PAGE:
“Avengers: Endgame” was a wonderful surprise, filling almost each and every minute with excitement, drama, humor and visually interesting and entertaining intrigue. While the 3 hour running time was a bit long, needing a 10-minute edit, that’s not a huge detractor from the film. It’s a strong story, great acting and directing, and a wonderfully well-balanced film on every level. If you’ve seen all of the Marvel movies, and this truly is a must to get full enjoyment from “Endgame,” the film is perfect escapism and an all ‘round good time. (No need to stay after the credits roll.)

4 Stars

“Us” is a mixed bag of horror, comedy, and inexplicable twists

March 20th, 2019 Posted by Review 0 thoughts on ““Us” is a mixed bag of horror, comedy, and inexplicable twists”

Jordan Peele’s “Get Out” pleased critics and audiences alike with an original concept that was as creepy as it was funny. We are expecting a lot from his newest film, “Us” which premiered to rave reviews at the SXSW Film Festival. Can it and he live up to all the hype? The answer is yes and no. It’s a mixed bag this time as he creates a crazy story that focuses more on the twists in the road than the road itself.


It’s 1986 in Santa Cruz, CA at an amusement park where little Adelaide (Madison Curry) wanders off into a house of mirrors. With worried parents, the little girl returns, but seems traumatized. What actually happened in that house will haunt Adelaide forever. Fast forward to the current day and Adelaide (Lupita Nyong’o) and her family return to a vacation home near the fateful site where she disappeared as a youngster. With a gut-sinking feeling that she and her family are in danger, she wants to leave, but it’s too late. The apocalypse has begun and we witness the bizarre and gruesome tale unfold in the dark of night in a cabin in the woods.

Peele masterfully sets up an eerie and spine-chilling vibe as young Adelaide wanders off, slowly and deliberately, candy apple in hand, capturing her trance-like reaction to her surroundings. We are with her every step of the way, holding our breath as she enters a “Beetlejuice” type of house complete with a neon arrow showing the way. Jumping at the corniest of things, the image Adelaide sees before her makes her (and us) gasp. We now know what we are in for as the family comes back to the scene of the incident 30 years later.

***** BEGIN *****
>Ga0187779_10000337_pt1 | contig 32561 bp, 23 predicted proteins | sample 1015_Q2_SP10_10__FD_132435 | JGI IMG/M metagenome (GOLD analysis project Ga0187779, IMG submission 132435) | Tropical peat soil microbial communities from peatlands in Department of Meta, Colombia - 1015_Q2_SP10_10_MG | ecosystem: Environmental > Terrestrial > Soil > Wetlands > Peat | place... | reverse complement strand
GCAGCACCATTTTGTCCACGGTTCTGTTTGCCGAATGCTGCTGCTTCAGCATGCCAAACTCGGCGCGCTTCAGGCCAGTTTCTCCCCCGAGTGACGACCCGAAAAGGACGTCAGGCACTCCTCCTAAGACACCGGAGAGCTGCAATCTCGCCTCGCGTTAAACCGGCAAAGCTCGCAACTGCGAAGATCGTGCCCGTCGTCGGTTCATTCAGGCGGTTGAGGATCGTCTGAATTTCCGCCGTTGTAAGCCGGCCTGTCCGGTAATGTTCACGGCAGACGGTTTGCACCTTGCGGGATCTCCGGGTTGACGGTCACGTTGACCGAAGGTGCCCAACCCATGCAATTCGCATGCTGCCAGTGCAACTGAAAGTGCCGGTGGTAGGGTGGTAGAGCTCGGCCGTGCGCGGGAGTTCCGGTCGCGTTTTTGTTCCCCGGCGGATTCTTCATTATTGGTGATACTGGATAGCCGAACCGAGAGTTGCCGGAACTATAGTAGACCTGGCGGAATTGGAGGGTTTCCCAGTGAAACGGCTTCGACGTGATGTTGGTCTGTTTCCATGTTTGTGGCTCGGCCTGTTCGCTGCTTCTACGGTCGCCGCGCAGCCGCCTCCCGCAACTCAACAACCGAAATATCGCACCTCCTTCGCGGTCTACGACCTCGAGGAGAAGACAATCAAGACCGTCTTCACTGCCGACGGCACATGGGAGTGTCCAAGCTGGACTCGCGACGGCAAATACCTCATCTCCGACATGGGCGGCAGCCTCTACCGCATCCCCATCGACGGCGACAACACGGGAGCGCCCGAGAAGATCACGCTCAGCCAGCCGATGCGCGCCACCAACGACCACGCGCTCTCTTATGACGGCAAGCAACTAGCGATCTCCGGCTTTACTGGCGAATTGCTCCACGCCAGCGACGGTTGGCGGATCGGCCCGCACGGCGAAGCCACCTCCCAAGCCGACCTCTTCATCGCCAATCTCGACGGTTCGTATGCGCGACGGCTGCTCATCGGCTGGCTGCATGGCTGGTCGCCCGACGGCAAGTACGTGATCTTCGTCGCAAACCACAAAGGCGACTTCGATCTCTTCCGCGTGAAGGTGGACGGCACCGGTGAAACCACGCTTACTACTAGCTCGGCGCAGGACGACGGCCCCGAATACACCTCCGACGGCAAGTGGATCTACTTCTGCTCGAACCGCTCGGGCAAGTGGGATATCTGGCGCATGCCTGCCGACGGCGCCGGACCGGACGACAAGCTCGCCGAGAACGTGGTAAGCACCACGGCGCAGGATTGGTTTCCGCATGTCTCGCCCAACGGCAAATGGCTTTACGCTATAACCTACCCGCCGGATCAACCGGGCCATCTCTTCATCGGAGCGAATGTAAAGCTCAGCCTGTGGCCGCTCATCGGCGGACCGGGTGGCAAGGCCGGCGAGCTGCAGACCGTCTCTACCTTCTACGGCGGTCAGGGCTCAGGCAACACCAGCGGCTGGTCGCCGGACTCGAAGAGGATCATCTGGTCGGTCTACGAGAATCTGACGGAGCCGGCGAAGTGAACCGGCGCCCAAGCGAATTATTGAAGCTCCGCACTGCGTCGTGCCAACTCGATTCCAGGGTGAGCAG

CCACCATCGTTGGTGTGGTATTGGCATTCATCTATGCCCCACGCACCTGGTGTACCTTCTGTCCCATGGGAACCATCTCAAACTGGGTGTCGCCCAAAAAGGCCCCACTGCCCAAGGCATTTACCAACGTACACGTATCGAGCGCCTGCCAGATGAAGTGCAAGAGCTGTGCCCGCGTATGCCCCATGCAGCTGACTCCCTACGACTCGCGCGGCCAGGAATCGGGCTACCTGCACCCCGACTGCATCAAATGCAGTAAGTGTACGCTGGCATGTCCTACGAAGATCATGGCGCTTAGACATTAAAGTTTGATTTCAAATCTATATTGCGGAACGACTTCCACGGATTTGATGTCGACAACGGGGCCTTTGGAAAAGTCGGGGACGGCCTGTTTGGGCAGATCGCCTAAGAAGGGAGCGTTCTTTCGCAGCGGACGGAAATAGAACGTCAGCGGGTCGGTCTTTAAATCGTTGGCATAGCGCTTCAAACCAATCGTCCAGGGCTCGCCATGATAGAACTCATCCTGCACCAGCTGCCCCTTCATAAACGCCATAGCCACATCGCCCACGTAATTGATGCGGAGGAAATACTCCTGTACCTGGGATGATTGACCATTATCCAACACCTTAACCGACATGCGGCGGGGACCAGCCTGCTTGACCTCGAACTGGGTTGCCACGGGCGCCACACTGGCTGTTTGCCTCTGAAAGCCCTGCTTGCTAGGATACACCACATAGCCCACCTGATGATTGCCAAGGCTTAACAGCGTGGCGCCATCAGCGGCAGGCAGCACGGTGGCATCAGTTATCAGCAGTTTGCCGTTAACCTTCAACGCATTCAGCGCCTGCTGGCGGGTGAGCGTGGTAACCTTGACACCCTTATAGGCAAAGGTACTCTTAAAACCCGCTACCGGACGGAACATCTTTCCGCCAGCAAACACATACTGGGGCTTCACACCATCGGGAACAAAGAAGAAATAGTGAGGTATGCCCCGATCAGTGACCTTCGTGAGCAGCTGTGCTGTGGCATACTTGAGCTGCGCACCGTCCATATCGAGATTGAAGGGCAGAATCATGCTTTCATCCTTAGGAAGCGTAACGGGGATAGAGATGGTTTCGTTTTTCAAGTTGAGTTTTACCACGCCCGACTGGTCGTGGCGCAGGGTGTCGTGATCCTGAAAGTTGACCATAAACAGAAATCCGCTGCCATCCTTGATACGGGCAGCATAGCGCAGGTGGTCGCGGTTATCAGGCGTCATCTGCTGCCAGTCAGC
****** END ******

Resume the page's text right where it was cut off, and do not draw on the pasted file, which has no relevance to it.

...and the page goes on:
“Us” showcases Peele’s seemingly innate ability to perfectly blend comedy and horror with the timing of a Swiss watch. Unfortunately, after the initial set up of the premise, the film becomes an exercise in typical horror gore. The family is being chased, they make stupid decisions, and blood is spilled…lots and lots of blood. Thankfully, Peele and his cast expertly continue the humor to pull us out of the shock of the brutality, allowing us to stick with it. As we learn the truth about what lies beneath our green grass, we yearn to find out how this family will survive. That’s great writing, but Peele sets up so many possible paths and red herrings throughout the film, that we feel like the rug has been pulled out from under us. And the use of a speech to explain everything in the last 20 minutes is a let down. It feels much like a classroom where the teacher dutifully spells out what actually had been going on deep inside this other realm.

While there are issues with the twists that still don’t quite square up, and to describe them would be a major spoiler, the acting from this ensemble cast is stellar. Curry’s portrayal of young Adelaide is exceptional as she is responsible for setting the tone of the entire film. That’s an incredible weight to carry and she does so with ease. Nyong’o creates two totally different personas and never do we question the “fact” that we are seeing two people on screen. Her eyes are wonderfully expressive, allowing us to understand her every thought immediately as the caring, loving mom who will do anything to save her children. Then there’s her doppelgänger who she portrays with a soulless void. Winston Duke (Gabe) adds most of the humor with his actions and reactions, both physically and verbally, lightening the heaviness of the brutal carnage that ensues. And the kids, Shahadi Wright Joseph (Zora) and Evan Alex (Jason), find the depth to give us double performances, again never questioning that there are two different people before us.

With any horror film, camera work has to be as much of a character as the actual actors. Having actors portray two different people, frequently on screen at the same time, takes some heaving lifting and it works. Additionally, and with utmost skill, the cameras have a way of making us peer around the corner to see what’s ahead. It also gives a sense of dread as it follows the characters from behind or blinding us from seeing, allowing us to only hearing what’s to come.

“Us” is a typical horror film in many ways, but the consistent humor throughout elevates it, but not to the level of Peele’s first blockbuster that had powerful social statements, humor and horror. With “Us,” it feels as if he was more interested in surprising the audience with zingers and entertaining with gore than giving us a consistently good story. And it will behoove you to look in the Bible for Jeremiah 11:11 before you go. Trust me.